In Ecuador, home to the tallest mangrove trees in the world (forty meters), Dr. Stuart Hamilton of Salisbury University studies the ecological and sociological impacts of mangrove decline. His work emphasizes the impact of shrimp aquaculture, an industry that has exploded in Ecuador over the last forty years. After clearing mangrove forests, farmers cultivate shrimp in large pits dug into the sediment. The pits are crowded and subject to disease, so the farmers infuse them with antibiotics and pesticides. When they become too toxic and diseased to be viable, farmers clear more mangroves and dig more pits, leaving thousands of acres of abandoned, toxic shrimp pits behind them. Remediation of these abandoned shrimp farms to allow for mangrove replanting would require deconstructing levees and manually removing huge quantities of toxic sediment.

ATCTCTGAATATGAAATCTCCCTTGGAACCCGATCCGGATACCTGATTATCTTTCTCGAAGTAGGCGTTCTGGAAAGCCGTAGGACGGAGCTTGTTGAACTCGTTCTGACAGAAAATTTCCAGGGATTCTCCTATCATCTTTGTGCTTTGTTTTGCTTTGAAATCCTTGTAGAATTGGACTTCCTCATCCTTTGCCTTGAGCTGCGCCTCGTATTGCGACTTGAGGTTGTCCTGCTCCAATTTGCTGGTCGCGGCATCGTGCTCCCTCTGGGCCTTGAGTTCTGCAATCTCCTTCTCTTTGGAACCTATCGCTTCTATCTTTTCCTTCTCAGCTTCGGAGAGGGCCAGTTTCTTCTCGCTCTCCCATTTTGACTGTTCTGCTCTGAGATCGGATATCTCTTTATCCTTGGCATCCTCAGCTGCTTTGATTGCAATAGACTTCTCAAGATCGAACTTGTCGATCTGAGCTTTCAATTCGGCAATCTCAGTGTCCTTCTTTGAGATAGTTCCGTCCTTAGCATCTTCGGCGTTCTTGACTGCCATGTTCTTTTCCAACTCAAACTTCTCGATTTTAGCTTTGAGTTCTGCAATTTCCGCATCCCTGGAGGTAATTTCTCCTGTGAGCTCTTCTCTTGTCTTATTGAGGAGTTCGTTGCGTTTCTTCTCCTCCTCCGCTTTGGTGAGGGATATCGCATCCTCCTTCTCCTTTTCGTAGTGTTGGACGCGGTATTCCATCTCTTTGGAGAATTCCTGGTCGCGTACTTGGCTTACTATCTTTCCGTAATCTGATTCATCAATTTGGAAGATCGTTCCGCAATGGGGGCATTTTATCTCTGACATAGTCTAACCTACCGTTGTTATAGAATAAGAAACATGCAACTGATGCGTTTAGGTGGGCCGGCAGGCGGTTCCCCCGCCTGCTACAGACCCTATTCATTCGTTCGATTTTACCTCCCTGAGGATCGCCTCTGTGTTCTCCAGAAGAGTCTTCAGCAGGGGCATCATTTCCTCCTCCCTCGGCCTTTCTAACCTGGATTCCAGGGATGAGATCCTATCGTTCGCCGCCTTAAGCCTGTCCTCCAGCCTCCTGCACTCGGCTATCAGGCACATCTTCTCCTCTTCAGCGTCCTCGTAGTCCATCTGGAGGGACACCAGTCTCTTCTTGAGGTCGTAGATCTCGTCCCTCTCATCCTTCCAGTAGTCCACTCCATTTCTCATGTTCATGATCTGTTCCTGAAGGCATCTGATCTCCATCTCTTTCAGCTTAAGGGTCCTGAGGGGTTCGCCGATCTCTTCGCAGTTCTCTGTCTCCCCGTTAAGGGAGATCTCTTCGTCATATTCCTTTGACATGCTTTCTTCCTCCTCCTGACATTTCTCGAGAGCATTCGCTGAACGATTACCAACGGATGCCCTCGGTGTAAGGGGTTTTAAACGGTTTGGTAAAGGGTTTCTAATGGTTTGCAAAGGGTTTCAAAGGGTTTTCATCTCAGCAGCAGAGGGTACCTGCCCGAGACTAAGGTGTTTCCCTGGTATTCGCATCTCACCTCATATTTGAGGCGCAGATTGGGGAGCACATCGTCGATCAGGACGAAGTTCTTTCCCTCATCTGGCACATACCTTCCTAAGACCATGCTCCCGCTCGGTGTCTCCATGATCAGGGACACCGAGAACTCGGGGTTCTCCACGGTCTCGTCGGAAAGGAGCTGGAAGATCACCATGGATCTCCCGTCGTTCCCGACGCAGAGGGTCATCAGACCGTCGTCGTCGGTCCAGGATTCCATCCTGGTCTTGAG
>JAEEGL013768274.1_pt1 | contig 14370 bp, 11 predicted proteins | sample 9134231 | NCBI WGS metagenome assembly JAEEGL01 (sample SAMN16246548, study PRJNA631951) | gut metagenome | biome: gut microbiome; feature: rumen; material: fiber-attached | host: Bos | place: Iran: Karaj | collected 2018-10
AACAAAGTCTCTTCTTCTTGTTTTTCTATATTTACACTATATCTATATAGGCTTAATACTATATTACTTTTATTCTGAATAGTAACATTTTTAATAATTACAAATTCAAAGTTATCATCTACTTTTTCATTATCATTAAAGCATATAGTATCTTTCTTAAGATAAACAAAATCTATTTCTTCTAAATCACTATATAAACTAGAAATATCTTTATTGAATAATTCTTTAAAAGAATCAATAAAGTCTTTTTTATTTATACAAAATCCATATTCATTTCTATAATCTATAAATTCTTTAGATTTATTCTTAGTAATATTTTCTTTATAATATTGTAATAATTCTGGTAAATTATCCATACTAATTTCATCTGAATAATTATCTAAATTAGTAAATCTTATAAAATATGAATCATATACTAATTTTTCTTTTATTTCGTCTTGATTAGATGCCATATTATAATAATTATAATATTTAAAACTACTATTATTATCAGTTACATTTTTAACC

Dr. Hamilton has documented the history and trajectory of Ecuadorian mangrove deforestation by assembling and comparing a roughly sixty-year sequence of topographical maps, aerial photographs, and satellite images of coastal estuaries. His findings are shocking. Eighty-nine percent of Ecuadorian mangrove forests are gone. Fifty-three percent of the loss was driven by shrimp farming. According to Dr. Hamilton, “The estuaries in which the mangrove forests once resided are no longer functioning estuaries due to issues related to declines in water quality, increases in sedimentation, and decreases in the native flora and fauna that used to be present. The mangroves were the keystone species that drove the entire estuarine ecosystem in Ecuador.” He identified additional ecological consequences for this destruction as accelerated erosion, the release of forty-seven million tons of carbon, and the loss of one hundred thousand tons of carbon sequestration potential.